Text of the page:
The testing of rotorcraft, either in flight or in a wind tunnel, requires a consideration of the coupled aeroelastic stability of the rotor and airframe, or the rotor and support system. Even if the primary purpose of a test is to measure rotor performance, ignoring the question of dynamic stability introduces the risk of catastrophic failure of the aircraft. This computer program was developed to incorporate an analytical model of the aeroelastic behavior of a wide range of rotorcraft. Such an analytical model is desirable for both pretest predictions and posttest correlations. The program is also applicable in investigations of isolated rotor aeroelasticity and helicopter flight dynamics and could be employed as a basis for more extensive investigations of aeroelastic behavior, such as automatic control system design.
The program incorporates an analytical model which is applicable to a wide range of rotors, helicopters, and operating conditions. The equations of motion used in the model were derived using an integral Newtonian method, which provides considerable insight into the blade inertial and aerodynamic forces. The rotor model includes coupled flap-lag bending and blade torsion degrees of freedom, and is applicable to articulated, hingeless, gimballed, and teetering rotors with an arbitrary number of blades. The aerodynamic model is valid for both high and low inflow, and for both axial and nonaxial flight. Rotor rotational speed dynamics, including engine inertia and damping, and perturbation inflow dynamics are included in the aerodynamic model.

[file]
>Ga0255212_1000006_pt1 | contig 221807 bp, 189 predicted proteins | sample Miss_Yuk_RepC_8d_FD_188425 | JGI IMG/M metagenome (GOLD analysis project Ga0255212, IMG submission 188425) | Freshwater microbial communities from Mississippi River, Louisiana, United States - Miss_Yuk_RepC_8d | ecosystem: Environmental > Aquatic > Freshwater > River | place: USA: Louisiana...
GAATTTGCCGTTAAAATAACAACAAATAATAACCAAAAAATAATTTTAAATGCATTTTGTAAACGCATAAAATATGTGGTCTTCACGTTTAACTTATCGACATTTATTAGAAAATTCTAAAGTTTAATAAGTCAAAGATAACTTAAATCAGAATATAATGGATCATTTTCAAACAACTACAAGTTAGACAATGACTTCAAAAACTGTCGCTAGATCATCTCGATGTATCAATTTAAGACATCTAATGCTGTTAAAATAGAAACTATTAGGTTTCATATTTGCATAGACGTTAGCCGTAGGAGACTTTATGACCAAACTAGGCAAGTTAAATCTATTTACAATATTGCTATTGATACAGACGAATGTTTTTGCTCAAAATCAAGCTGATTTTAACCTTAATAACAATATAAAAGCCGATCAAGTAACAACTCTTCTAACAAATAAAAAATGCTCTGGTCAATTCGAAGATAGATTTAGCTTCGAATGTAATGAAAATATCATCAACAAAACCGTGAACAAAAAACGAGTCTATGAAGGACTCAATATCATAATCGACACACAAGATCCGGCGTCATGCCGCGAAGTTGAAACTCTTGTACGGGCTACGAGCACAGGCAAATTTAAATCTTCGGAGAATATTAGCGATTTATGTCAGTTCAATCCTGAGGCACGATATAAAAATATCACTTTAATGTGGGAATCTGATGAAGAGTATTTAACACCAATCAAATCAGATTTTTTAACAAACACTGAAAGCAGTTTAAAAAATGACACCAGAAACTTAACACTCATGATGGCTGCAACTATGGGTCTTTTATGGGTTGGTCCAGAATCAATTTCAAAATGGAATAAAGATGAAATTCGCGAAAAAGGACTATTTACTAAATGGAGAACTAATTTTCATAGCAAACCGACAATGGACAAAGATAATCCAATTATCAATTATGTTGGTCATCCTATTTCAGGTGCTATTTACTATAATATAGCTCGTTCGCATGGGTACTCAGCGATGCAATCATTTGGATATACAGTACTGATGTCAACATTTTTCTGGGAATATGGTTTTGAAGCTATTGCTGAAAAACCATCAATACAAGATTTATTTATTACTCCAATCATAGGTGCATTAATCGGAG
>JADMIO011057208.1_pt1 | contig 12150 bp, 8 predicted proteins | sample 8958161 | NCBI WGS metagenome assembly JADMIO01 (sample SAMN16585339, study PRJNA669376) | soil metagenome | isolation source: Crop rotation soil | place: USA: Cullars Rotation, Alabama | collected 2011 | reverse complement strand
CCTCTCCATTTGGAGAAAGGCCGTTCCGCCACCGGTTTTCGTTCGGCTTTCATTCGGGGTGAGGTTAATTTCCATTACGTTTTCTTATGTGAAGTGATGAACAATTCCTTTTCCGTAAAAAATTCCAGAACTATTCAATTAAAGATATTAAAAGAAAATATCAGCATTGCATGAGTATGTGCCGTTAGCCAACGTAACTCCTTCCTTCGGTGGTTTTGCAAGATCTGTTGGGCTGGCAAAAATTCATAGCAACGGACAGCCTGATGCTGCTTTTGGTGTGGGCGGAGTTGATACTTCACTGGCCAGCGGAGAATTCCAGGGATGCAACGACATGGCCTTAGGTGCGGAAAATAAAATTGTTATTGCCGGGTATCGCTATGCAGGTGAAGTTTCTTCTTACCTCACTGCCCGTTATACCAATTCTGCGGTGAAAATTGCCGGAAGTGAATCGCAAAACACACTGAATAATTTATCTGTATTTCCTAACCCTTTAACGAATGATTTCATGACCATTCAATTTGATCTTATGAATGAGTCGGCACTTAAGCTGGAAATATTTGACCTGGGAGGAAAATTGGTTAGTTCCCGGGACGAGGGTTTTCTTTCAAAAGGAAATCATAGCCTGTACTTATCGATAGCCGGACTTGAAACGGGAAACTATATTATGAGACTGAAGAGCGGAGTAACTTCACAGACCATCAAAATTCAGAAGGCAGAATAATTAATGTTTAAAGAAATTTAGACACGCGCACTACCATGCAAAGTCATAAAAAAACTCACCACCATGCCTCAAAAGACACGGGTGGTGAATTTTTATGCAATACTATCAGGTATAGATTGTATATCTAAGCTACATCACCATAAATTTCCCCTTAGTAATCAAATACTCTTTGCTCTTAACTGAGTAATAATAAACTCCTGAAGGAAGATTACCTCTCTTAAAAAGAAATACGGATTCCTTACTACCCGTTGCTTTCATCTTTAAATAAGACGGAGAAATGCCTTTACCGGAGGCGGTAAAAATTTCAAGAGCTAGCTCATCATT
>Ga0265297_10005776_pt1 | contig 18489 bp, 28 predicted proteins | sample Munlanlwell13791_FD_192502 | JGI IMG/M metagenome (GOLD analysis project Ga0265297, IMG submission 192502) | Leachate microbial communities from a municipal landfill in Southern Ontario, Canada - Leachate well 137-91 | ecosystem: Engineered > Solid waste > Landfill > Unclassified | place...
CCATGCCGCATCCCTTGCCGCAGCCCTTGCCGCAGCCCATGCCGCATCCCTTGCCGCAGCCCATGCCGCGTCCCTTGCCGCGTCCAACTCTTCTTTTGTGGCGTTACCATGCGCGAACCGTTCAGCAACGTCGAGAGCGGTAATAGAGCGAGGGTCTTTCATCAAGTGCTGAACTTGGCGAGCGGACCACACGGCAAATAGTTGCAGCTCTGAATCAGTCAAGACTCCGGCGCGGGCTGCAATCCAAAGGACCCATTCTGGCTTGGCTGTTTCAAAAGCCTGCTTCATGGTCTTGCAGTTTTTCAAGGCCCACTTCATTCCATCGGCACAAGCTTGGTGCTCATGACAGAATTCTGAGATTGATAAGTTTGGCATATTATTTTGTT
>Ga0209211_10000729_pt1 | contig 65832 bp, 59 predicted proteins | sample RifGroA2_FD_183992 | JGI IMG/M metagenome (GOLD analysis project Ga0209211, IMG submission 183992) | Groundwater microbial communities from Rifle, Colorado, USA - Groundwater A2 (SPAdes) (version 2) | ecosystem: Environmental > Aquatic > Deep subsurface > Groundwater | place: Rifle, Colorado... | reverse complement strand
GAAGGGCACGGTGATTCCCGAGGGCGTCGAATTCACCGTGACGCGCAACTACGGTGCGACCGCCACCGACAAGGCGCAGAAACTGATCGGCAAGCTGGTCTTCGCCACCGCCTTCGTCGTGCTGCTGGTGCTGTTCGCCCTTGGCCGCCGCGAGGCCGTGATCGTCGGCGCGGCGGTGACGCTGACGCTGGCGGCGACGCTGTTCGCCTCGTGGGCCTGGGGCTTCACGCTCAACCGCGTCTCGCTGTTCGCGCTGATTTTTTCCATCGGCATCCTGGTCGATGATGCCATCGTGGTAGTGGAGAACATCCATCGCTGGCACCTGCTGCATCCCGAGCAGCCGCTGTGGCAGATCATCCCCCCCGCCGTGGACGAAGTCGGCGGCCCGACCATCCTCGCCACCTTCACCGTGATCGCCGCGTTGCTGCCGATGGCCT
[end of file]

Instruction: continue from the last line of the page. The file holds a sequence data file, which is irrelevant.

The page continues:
For a rotor on a wind-tunnel support, a normal mode representation of the test module, strut, and balance is used. The aeroelastic analysis for rotorcraft in flight is applicable to a general two-rotor aircraft, including single main-rotor and tandem helicopter configurations, and side-by-side or tilting proprotor aircraft configurations. The rotor model includes rotor-rotor aerodynamic interference and ground effect. The aircraft model includes rotor-fuselage-tail aerodynamic interference, engine dynamics, and control dynamics. A constant-coefficient approximation is used for nonaxial flow and a quasistatic approximation is used for the low frequency dynamics. The coupled system dynamics results is a set of linear differential equations which are used to determine the stability and aeroelastic response of the system. (NASA Ames Research Center)
This program was released by NASA through COSMIC as ARC-11150. The italicized text above is from the official NASA release.